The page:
The state of Victoria identified these gaps and designed a new program tailored to SMEs to help them change inefficient practices, save money and increase productivity through energy and materials efficiency measures.
SMEs have historically been difficult to reach and engage with on environmental programs due to company priorities and a traditional focus on shorter-term business requirements. Victoria understood that the program needed to align with fundamental business needs and provide multiple points of entry to make participation accessible.
Victoria’s program is also being viewed as particularly innovative due to its multi-faceted approach to addressing the challenges of information, understanding the business case and accessing capital. This approach was delivered by assessing and understanding the barriers for SMEs, communicating effectively to channel the multiple benefits associated with energy and materials savings, and leveraging existing policies and programs.
The program components targeted businesses at different stages of ‘readiness’ – ranging from businesses at an exploratory stage wanting to determine how they could benefit from energy and/or materials efficiency, through to businesses ready to implement specific projects.
Eligible businesses could apply for a grant to partly cover the cost of a materials efficiency or energy efficiency assessment. A competitive, merit‑based application process provided three rounds of grants of up to A$50,000 to support businesses in managing the costs of implementing materials efficiency projects. Grants of up to A$25,000 were available for energy efficiency projects (with businesses contributing at least half the cost of the project).
MAKING THE BUSINESS CASE FOR ENERGY EFFICIENCY
The program ran from 2012 to 2016 and since its launch it has achieved tangible results: three rounds of grants over the past two years have provided A$3.8 million in funding to over 140 projects and these businesses are expected to save a combined A$4.74 million a year.
Recruiting businesses to the program was the greatest challenge encountered. According to the Victorian government, SMEs typically have little time to devote to what is not seen as a strategic priority for them. The key solution to this has been to convince businesses that energy and materials efficiency will help with business-critical issues and to provide financial support in order to create efficiency change and transform business performance.
Through the program, Victoria has implemented an effective method of approaching businesses and making the program attractive to them; a considerable challenge giving that materials efficiency in particular is a new concept to most businesses and service providers.
Using what was learned from the program, Victoria also recently embarked on a new initiative for SMEs, SV Business – Boosting Productivity, which will work with an additional 1,000 SMEs.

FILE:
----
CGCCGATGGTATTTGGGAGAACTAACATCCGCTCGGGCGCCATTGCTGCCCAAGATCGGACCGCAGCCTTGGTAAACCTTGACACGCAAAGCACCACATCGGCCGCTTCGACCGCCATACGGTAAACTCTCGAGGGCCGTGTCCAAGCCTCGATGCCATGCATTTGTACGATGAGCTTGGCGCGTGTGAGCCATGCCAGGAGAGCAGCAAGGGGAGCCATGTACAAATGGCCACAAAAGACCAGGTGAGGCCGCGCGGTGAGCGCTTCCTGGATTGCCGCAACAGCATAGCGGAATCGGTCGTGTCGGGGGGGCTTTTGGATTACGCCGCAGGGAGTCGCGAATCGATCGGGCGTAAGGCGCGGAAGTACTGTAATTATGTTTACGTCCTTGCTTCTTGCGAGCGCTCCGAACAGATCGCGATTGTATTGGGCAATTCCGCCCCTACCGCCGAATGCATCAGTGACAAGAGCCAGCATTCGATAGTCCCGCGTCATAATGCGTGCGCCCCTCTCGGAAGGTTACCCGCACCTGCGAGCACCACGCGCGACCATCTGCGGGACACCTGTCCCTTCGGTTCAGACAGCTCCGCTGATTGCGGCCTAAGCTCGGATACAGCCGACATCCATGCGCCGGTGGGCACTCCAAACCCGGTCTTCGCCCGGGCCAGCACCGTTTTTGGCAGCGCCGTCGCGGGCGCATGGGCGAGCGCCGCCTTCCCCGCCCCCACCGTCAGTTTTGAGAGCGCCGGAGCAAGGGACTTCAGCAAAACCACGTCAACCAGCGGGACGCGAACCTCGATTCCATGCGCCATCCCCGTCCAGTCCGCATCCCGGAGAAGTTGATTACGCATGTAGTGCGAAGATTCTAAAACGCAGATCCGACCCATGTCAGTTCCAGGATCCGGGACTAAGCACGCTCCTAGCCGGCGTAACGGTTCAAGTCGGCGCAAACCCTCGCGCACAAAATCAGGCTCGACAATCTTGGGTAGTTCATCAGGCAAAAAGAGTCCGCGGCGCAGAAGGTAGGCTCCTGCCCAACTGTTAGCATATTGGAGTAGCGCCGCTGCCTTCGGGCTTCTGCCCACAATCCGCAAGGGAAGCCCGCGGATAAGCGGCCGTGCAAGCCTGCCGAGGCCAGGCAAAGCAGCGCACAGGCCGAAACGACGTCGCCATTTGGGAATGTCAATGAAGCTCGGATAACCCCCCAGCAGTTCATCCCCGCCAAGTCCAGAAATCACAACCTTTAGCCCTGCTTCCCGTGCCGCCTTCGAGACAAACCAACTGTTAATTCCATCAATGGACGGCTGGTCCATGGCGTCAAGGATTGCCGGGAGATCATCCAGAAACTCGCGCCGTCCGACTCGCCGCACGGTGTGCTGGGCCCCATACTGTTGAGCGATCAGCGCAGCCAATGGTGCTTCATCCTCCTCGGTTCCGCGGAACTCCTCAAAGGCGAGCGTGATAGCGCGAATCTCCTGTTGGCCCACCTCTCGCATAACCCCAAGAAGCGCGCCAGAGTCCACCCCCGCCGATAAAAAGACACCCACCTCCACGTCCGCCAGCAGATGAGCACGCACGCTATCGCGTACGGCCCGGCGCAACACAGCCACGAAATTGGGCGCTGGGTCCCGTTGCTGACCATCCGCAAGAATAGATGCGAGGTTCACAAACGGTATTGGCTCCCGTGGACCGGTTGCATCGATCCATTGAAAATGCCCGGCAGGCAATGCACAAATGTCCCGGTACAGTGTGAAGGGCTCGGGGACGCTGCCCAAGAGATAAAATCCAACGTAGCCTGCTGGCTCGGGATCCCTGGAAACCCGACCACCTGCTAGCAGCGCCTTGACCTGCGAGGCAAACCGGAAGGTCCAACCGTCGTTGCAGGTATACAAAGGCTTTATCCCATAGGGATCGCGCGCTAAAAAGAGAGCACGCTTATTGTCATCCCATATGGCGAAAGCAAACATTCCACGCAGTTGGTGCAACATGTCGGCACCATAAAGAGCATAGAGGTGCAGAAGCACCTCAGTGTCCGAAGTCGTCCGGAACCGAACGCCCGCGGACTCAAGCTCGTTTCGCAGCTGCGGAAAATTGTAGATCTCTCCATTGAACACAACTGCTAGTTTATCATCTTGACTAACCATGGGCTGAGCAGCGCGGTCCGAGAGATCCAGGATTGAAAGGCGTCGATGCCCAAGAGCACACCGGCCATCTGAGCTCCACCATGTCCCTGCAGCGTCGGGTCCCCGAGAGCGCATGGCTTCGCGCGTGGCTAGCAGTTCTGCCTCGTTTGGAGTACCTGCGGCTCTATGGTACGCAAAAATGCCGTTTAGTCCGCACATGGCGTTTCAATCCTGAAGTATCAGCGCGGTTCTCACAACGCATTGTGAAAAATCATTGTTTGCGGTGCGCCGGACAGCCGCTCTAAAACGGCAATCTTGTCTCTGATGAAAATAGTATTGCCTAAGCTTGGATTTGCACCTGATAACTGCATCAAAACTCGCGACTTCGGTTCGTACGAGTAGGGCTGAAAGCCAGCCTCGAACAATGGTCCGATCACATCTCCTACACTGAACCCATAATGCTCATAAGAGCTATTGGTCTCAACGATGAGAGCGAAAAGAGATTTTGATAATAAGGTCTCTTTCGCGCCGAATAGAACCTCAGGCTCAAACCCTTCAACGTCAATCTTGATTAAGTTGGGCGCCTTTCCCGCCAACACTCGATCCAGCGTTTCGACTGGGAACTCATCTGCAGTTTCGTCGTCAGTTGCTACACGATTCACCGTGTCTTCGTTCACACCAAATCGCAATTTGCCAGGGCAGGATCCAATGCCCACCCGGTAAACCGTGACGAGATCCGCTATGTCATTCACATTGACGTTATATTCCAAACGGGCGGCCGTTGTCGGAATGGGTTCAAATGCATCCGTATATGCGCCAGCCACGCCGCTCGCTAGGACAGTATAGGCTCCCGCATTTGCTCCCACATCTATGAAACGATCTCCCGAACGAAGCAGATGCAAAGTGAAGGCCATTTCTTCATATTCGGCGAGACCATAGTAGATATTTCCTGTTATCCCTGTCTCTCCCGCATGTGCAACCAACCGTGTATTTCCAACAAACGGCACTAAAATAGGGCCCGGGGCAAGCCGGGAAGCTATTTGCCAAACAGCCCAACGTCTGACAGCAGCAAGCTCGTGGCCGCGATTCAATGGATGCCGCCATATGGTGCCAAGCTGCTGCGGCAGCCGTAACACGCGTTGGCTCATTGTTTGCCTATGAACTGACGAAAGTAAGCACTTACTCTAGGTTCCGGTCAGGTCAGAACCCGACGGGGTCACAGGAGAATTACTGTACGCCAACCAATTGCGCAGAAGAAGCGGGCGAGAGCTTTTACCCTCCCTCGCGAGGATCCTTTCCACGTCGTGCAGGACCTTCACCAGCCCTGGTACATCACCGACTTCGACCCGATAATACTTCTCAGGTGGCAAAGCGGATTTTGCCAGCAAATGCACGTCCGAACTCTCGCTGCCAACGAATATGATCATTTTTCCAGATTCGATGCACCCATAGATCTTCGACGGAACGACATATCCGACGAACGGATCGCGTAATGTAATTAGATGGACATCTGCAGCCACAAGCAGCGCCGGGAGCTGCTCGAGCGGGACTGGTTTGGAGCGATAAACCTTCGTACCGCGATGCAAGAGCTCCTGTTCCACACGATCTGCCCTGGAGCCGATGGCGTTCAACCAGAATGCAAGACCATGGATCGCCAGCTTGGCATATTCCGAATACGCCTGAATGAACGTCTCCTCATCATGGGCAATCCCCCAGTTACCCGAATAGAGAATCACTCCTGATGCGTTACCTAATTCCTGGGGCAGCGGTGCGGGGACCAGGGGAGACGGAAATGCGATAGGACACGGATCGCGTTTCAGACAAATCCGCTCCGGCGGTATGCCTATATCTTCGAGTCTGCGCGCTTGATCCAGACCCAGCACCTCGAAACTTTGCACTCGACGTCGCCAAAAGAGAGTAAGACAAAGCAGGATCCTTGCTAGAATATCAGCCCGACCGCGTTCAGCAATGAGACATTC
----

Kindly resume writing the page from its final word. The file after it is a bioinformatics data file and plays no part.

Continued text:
Download the Victoria case study here and find all the Policy Innovation program case studies here.
The Climate Group supports state and regional governments in developing effective climate change and clean energy policies through its Policy Innovation program. State and regional governments around the world are developing a new generation of innovative climate and energy policies and our Policy Innovation program showcases and explores these emerging models, working closely with governments for them to scale globally.
US ‘threatens to involve Australia in war with China’: Paul Keating condemns US secretary of state nominee’s comments, The Age, Fergus Hunter, 14 Jan 17
Former prime minister Paul Keating has rounded on President-elect Donald Trump’s secretary of state nominee, accusing him of threatening to bring on war with China and making “ludicrous” comments on the tense South China Sea dispute.
In a statement released on Friday, Mr Keating warned the Australian government to reject Rex Tillerson’s declaration this week that a “signal” needed to be sent to Beijing that the construction of artificial islands in the contested region must stop and “access to those islands also is not going to be allowed”. The remarks from the former chief of Exxon Mobil, in which he also called for regional allies “to show backup”, have set the stage for sharply increased tensions between the US and China as the Asian superpower builds up its military presence on the islands to defend against competing territorial claims from neighbouring countries.
According to Mr Keating, Mr Tillerson’s testimony to his US Senate confirmation hearing “threatens to involve Australia in war with China”. And he has urged the Australian people to “take note” and recommended the government tell the Trump administration, which will take over on January 20, “that Australia will not be part of such adventurism, just as we should have done in Iraq 15 years ago”. “That means no naval commitment to joint operations in the South China Sea and no enhanced US military facilitation of such operations,” the former Labor prime minister said.
SMH, 24 Dec 16, Eamon Duff. A security consultant who held a “top secret” government clearance inside Australia’s only nuclear facility has been arrested and charged with the
illegal possession of “official secrets” and an unauthorised weapon.
Until February last year, Anthony Rami Haddad was manager of security and operations at the Lucas Heights nuclear reactor, safeguarding the site against theft, diversion and sabotage.